- Under thermal conditions (i.e. heat) the terminal carbons (and their substituents) rotate in a conrotatory fashion (both clockwise or both counterclockwise) during the electrocyclic reaction.
- Under photochemical conditions (i.e. UV light, hν) the terminal carbons (and their substituents) rotate in a disrotatory fashion (one clockwise and one counterclockwise) during the electrocyclic reaction.
This can all be summarized in this short table:
So what about larger pi systems? In the next post we’ll cover 6 pi electron systems (and 8 if we have time). The same concepts will apply!
Note 1. As so often happens in organic chemistry, experimental observations preceded the theoretical understanding of those observations. The details of this process were not completely worked out until the 1960’s with Woodward and Hoffmann’s work on the conservation of orbital symmetry [Ref]. (Despite how “obvious” the textbooks make these reactions appear to us now, organic chemistry is not a series of logical deductions, like math.)
Note 3. Definition of a stereospecific reaction, from IUPAC: “A reaction is termed stereospecific if starting materials differing only in their configuration are converted into stereoisomeric products.”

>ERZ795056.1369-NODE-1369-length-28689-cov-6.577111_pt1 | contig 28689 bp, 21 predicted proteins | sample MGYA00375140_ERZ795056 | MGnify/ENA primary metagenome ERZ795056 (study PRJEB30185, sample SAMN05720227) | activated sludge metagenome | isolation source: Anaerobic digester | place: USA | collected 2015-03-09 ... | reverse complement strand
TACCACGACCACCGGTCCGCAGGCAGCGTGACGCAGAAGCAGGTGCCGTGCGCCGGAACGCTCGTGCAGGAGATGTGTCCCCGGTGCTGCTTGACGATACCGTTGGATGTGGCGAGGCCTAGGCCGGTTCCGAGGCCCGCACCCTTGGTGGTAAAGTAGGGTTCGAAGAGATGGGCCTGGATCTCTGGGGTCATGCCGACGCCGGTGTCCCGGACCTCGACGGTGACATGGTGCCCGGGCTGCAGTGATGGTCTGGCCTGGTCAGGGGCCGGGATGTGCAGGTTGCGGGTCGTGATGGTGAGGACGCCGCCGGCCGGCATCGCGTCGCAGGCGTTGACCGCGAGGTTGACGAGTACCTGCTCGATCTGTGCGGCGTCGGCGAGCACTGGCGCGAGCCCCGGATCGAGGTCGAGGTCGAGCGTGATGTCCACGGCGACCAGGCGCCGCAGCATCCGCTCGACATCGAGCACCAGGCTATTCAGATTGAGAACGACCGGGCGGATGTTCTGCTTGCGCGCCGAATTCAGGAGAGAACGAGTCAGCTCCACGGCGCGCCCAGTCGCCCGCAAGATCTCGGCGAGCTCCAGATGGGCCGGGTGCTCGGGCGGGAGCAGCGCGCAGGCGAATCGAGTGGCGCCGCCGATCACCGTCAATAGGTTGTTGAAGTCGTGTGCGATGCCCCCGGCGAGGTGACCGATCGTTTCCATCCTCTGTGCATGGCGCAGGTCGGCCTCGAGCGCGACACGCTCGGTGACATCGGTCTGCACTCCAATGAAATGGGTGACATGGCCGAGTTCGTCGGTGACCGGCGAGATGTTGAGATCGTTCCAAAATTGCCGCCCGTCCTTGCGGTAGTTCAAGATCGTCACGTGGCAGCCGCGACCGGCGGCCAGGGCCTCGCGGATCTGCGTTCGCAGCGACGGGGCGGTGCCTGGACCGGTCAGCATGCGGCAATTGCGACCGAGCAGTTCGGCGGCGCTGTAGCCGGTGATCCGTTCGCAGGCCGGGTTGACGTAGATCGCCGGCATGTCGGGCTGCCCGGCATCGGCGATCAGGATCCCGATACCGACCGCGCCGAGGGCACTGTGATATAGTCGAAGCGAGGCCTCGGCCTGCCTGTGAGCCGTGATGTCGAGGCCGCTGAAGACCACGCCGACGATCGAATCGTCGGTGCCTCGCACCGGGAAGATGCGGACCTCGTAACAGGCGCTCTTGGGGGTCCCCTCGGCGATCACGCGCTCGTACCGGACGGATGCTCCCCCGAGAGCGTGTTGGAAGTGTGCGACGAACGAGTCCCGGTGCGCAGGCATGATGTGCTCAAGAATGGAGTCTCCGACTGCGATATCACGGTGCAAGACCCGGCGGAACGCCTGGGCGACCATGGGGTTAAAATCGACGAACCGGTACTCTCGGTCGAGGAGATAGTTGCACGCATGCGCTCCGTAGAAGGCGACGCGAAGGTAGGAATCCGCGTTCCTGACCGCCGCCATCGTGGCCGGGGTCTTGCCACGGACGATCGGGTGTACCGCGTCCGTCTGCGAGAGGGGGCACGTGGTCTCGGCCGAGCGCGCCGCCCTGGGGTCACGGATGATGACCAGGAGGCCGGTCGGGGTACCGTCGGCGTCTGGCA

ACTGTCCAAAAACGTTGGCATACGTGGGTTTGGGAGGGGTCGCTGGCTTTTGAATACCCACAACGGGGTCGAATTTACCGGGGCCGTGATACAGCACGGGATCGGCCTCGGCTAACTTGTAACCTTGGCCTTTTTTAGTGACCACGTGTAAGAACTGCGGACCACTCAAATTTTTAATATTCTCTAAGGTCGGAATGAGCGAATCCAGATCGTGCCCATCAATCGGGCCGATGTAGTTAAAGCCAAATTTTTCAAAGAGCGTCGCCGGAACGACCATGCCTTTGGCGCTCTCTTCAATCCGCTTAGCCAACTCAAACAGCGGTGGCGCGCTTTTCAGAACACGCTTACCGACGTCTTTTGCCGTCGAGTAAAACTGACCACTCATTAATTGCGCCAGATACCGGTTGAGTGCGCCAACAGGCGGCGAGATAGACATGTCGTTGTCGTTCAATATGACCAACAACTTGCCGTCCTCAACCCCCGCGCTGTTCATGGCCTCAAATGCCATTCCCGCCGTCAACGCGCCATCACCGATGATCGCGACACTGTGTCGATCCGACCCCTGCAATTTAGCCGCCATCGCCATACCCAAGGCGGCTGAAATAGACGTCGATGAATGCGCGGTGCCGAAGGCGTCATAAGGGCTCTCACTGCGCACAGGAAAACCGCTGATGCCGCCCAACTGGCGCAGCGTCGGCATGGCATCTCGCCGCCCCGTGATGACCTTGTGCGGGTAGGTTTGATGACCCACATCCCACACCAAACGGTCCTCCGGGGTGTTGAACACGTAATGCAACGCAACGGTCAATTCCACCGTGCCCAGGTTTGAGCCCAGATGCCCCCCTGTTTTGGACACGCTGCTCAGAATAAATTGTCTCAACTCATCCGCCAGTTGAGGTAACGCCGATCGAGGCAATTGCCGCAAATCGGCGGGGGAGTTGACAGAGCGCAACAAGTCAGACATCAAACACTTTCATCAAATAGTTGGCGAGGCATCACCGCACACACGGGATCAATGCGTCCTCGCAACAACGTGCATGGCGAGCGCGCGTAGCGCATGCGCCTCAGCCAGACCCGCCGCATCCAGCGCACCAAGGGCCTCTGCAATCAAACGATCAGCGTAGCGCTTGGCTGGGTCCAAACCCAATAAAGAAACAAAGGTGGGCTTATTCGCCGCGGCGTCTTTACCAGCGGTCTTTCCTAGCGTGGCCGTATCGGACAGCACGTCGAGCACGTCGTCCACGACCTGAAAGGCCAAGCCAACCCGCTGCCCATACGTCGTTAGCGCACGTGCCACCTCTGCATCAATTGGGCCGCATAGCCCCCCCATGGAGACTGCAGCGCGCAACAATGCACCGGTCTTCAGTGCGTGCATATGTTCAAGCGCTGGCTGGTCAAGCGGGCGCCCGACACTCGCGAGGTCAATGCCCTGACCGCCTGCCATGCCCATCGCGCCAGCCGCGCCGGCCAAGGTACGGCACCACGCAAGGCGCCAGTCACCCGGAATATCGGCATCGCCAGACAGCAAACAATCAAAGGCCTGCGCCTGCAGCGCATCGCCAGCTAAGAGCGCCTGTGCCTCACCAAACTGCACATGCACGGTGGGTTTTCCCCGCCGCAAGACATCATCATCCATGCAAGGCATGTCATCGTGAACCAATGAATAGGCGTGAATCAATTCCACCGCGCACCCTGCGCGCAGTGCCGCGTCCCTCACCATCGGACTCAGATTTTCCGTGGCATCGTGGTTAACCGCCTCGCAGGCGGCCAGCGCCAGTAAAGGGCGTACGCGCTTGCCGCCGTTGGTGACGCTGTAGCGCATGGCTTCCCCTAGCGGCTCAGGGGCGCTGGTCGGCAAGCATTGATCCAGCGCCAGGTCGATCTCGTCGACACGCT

Note 4. For our purposes we treat, “both clockwise” and “both counterclockwise” as equivalent, but there are cases where one of the two modes is favored. This is called, “torqueselectivity”, (see ref.)
Note 6. You might wonder: what happens if photochemical ring opening occurred in a conrotatory fashion? Would that really be such a big deal? Well, since the orbital symmetry differs from π3, the electrons would not be part of the pi system (at least initially), and would instead have “di-radical” character. These “disallowed” pathways can occur sometimes, but usually have transition states that are higher in energy than the “allowed” pathway.
- Ueber einige Derivate des Cyclobutans.
Willstätter, R. and von Schmaedel, W.
Ber. Dtsch. Chem. Ges. 1905, 38: 1992-1999.
Paper from 1905 where Willstätter and his co-worker form cyclobutene at elevated temperature, which isomerizes (through electrocyclic ring-opening) to butadiene.
- The Preparation and Isomerization of cis- and trans- 3,4-dimethylcyclobutene
Rudolf E. K. Winter
Tetrahedron Letters, Volume 6, Issue 17, 1965, 1207-1212
Classic study on thermal 4pi electrocyclic ring-opening demonstrating that the reaction is stereospecific.
- Photochemical Transformations of Conjugated Cycloheptadienes